A Nontraditional Christmas

“I have to teach at the University on Christmas Eve,” Chris announced. I was less than thrilled to hear this news. I told him he had to find a way out of it. I mean you can’t work on Christmas!

Alas, Christmas is not a national holiday in Japan. Sure, some Japanese people have heard of Santa Clause, the malls might have a Christmas tree, and a few businesses will have lights. Still, there aren’t feasts, and piles of gifts and traveling to see relatives. December twenty-fifth is just another day in Japan.

But it wasn’t just another day to me! Nor was December twenty-forth. I had visions of our traditional night at home, eating beef brisket sandwiches, opening presents, and having friends over to the house. You know, doing all the usual stuff. Chris, however, saw an opportunity. “Lets take our family Christmas celebration to my English class,” he said. Because I really wanted to at least be together as a family on Christmas, I reluctantly agreed.

Chris’ class was a TOFEL English class at the big (secular) university. The students needed to work on their listening skills. So we just added a Christmas theme to their lessons. I even brought some Christmas snacks and decorations. We had discussions about holiday traditions. We listen to “Oh Come All Yeah Faithful”. We read How The Grinch Stole Christmas.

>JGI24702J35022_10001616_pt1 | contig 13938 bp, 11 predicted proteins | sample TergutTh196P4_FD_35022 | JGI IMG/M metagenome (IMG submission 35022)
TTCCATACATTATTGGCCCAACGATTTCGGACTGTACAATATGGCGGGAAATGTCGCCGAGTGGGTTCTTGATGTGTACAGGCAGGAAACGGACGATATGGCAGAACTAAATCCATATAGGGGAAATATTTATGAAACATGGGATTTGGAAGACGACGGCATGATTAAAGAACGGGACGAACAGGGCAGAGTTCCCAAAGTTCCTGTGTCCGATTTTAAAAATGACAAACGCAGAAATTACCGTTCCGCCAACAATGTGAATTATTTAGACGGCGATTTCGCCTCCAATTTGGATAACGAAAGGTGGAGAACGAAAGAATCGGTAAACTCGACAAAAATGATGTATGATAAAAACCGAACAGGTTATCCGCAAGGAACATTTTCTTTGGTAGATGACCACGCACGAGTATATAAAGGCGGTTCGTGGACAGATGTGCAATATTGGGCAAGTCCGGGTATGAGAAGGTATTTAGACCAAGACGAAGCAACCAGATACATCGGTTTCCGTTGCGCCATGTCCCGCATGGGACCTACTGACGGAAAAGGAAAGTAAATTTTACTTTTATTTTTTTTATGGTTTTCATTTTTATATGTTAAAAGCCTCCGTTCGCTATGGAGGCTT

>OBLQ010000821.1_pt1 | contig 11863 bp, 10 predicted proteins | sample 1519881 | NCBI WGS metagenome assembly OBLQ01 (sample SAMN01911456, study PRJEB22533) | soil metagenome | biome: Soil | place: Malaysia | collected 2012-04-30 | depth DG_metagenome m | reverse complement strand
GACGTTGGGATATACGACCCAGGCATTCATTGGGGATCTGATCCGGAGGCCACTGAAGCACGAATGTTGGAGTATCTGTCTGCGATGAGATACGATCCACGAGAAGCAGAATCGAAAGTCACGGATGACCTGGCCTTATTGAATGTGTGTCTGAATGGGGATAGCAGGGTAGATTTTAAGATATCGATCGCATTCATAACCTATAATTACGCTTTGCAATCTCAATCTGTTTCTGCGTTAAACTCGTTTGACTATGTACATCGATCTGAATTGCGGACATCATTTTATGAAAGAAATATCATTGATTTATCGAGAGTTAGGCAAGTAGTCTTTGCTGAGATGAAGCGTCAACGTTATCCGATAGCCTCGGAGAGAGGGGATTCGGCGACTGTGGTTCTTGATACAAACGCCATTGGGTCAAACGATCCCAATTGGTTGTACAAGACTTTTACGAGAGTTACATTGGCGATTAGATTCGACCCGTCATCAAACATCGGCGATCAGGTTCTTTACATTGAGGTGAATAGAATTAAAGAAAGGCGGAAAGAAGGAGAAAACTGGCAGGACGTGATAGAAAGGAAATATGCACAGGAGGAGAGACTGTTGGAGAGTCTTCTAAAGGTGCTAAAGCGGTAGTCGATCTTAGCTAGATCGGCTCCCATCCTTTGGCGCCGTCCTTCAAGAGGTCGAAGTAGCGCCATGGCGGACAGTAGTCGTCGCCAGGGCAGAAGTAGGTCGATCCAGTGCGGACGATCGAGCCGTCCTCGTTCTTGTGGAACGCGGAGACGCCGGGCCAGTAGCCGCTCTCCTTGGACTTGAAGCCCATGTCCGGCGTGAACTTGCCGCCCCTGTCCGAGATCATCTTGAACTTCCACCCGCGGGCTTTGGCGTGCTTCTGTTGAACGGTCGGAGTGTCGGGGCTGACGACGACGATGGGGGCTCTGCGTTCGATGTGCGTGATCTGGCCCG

At the end of the class we had one final story for the students to listen too. It was the Christmas story from the book of Luke. Chris read the text straight from the Bible. It was the first time that ANY of the students had ever heard the story. NONE of the students had ever heard the story of the birth of Christ before! And Chris and I felt honored to be the ones to share it with them.

As I sat in class listening to Chris read about the birth of Christ, the one who came to seek and save the lost, I thought, “This is why I am in Japan. This is why I will spend my Christmas away from my extended family. This is the reason that I give up the familiar and the comfortable to live in a place where December 25 isn’t even a holiday.” Christmas isn’t really about all of those things anyway. Christmas should be a time of sharing our joy and hope that is found in Jesus with the world. So while my Christmas Eve broke with tradition, I feel privileged to have spent it introducing a little bit of Jesus to some of the many who have never heard about him.

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